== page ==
SEAFOOD suppliers in Iceland are being urged to take advantage of the rapid growth in the volume of fish being sold internationally online.
A recent report prepared by the Iceland Ocean Cluster, a collection of fishery related businesses, highlights data from the United States, which show that 25 years ago, 90 per cent of all seafood was purchased in traditional supermarkets.
Today, as use of the internet continues to speed up, that figure has dropped to just 30 per cent.
The report says: ‘It is estimated that by 2025, the sale of (all) food online in the US will be around 20 per cent of total sales, five-fold from what it is now. It is thought 70 per cent of all Americans will be using the net to buy food within 10 years.’
Fish sales are growing at a fast rate, which means there is much at stake for Iceland, says the Iceland Ocean Cluster.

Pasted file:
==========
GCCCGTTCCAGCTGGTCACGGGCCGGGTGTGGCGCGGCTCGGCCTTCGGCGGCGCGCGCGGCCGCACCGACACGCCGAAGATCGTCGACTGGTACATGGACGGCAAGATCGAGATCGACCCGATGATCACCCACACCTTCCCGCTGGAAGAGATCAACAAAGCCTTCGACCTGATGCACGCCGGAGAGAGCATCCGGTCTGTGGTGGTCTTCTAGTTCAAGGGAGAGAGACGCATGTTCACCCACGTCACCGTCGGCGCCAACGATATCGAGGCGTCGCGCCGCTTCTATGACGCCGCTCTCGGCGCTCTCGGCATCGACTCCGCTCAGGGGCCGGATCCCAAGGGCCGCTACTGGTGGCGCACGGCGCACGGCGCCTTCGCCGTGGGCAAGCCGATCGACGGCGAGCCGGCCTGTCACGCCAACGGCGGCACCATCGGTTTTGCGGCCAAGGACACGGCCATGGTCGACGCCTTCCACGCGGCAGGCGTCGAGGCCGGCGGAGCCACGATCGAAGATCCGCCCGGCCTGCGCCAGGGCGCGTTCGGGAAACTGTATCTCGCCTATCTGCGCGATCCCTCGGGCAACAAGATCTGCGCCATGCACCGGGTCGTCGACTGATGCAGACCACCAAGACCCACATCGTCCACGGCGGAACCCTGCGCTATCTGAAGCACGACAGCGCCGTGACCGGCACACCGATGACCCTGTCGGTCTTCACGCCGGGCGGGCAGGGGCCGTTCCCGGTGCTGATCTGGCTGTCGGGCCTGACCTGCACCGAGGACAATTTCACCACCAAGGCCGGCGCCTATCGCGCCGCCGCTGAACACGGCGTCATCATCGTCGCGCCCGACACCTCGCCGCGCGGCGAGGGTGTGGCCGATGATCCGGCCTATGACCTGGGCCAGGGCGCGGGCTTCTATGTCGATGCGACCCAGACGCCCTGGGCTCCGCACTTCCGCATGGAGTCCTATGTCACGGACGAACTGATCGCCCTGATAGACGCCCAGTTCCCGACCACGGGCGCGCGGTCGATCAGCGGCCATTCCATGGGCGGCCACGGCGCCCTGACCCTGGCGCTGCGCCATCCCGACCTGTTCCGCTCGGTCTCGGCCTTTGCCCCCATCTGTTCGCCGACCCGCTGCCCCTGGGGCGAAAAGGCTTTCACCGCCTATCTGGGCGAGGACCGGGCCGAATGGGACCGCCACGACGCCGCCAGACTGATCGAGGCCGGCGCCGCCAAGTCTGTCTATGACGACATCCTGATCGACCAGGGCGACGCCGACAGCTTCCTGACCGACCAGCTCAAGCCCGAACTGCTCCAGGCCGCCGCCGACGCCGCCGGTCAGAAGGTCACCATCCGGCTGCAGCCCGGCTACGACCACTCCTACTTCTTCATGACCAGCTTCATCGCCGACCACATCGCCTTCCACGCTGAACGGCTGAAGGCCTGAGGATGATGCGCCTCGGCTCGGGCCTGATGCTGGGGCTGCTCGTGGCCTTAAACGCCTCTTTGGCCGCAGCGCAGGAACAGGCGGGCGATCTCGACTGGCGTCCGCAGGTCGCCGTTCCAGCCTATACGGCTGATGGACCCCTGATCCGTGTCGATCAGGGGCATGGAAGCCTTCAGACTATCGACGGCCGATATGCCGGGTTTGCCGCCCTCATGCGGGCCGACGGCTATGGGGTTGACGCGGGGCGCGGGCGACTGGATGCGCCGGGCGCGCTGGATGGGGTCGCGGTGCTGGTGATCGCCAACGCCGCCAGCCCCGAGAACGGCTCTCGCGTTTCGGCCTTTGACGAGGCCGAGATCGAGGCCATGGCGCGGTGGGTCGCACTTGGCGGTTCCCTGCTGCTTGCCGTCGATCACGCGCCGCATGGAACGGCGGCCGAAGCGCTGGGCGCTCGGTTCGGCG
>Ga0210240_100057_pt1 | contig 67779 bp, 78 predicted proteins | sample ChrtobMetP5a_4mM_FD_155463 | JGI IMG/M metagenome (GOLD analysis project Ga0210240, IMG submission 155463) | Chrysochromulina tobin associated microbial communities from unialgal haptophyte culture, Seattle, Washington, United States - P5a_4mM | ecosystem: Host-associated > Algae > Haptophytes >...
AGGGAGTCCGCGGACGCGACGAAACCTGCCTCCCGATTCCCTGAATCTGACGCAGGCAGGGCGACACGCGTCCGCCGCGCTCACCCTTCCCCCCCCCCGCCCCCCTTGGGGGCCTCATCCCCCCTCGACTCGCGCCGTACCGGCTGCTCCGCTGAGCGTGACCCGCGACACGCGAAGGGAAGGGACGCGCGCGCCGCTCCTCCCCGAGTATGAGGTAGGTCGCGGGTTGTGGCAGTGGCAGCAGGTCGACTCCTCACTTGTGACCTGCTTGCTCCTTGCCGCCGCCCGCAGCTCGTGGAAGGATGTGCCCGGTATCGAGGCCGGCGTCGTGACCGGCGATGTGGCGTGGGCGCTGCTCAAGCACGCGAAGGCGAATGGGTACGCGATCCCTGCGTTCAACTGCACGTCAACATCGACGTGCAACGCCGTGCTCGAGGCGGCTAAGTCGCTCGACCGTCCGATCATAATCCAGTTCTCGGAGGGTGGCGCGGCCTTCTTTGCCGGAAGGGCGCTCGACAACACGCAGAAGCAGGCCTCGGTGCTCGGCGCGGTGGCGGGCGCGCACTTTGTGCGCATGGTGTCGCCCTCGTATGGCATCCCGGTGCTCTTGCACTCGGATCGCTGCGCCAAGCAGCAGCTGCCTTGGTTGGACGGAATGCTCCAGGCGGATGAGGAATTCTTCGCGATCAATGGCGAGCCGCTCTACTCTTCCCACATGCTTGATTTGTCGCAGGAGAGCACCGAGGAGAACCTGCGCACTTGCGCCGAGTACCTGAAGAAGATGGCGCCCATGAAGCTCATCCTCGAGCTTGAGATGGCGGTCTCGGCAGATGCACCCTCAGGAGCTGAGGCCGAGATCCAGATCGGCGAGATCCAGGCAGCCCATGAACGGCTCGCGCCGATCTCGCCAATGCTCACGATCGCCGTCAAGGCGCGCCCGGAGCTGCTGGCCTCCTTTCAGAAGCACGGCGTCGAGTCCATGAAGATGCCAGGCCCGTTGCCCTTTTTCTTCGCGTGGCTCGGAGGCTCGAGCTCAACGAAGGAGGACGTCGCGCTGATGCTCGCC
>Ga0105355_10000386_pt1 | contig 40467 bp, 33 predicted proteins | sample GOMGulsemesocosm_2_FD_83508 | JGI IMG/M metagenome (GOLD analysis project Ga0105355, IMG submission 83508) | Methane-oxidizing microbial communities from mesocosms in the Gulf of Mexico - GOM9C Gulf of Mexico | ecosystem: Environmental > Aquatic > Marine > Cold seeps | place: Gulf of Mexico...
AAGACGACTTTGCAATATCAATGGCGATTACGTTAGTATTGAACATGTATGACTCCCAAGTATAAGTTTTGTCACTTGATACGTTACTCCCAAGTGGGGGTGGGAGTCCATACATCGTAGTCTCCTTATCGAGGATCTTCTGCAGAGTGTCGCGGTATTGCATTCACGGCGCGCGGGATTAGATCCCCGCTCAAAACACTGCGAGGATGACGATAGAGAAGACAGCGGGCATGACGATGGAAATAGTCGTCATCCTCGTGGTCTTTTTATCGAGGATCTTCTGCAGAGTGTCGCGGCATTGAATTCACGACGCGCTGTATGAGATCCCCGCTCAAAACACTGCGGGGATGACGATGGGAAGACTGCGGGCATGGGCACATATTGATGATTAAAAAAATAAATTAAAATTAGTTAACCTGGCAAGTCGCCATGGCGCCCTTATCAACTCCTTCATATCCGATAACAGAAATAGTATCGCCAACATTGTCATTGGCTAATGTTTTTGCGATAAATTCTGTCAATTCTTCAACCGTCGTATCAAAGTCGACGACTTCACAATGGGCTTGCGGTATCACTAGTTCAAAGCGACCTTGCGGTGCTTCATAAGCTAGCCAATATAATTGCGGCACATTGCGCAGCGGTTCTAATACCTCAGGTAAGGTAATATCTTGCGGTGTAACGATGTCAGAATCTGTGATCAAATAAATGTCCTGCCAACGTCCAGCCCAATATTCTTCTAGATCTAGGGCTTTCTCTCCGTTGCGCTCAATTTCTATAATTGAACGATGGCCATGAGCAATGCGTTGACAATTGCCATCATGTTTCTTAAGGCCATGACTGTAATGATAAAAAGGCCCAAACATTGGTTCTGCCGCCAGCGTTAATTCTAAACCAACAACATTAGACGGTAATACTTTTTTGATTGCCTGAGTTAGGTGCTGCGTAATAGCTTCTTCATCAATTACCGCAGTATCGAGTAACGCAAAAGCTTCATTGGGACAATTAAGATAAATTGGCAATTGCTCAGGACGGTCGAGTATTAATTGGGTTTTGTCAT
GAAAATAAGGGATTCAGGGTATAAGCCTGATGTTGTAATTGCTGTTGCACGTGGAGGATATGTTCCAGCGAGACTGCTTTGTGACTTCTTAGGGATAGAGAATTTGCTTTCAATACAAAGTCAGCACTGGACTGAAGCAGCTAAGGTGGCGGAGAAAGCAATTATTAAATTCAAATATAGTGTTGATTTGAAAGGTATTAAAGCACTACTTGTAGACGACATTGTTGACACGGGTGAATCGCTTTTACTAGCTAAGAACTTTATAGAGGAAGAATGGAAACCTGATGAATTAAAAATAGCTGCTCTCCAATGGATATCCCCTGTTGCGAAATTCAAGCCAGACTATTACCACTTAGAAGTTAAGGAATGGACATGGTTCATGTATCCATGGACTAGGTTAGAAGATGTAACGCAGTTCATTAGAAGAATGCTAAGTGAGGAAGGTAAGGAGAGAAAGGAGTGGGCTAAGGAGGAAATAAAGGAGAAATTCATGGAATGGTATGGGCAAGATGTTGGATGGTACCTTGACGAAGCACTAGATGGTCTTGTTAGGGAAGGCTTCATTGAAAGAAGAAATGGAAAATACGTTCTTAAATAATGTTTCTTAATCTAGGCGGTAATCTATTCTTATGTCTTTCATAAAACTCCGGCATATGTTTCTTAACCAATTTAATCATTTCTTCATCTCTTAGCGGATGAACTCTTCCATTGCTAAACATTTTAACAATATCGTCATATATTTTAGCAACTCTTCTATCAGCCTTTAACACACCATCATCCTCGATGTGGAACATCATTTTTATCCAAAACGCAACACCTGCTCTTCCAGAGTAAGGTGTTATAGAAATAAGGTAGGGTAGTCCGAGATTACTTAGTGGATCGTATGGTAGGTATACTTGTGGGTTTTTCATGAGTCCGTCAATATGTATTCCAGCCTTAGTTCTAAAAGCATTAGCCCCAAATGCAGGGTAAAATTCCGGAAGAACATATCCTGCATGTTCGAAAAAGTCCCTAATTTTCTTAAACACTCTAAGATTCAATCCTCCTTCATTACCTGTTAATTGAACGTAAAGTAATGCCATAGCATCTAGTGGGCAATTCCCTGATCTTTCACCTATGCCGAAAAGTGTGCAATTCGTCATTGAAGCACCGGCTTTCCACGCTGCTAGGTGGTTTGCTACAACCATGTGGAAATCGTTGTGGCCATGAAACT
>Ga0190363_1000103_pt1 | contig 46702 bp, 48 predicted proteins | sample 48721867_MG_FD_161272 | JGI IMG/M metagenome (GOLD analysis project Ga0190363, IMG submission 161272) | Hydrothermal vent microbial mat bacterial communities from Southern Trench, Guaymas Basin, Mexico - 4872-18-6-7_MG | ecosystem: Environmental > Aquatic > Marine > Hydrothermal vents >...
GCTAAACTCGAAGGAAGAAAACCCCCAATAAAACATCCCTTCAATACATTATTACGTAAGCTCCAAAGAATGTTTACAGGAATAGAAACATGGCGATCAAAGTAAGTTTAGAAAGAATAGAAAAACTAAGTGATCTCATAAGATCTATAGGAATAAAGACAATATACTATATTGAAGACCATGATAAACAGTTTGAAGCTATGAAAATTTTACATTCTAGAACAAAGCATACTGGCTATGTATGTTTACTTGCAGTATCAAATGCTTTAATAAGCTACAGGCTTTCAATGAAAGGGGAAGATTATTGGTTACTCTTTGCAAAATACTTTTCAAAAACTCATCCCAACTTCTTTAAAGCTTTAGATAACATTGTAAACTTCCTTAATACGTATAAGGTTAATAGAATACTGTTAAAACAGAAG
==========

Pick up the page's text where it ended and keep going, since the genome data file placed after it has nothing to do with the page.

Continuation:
Fish protein is a high value product and competition in international markets is becoming tougher. It also posed challenges for those exporting cod, Iceland’s chief high quality fish species, because it was difficult to establish or prove the country of origin.
The report adds: ‘Norway has gained something of a head start in certain European countries by introducing a Norwegian certificate of origin for its consumers in those countries.’
China has a much larger use of online stores than other parts of the world. The online giant Alibaba, for example, is planning more than 2,000 stores over the next 10 years.
The report also refers to the fish fraud scandals in the United States, where many products have been found to be from illegal sources or deliberately mislabelled.
This put Iceland in a stronger position than most of its fishing neighbours, not just because of the high quality of its product but also because the country’s main exporting companies were able to provide a safe, year-round supply.
And it could also offer a fully transparent footprint from the trawler to the processing centre, and then on to transportation and sales.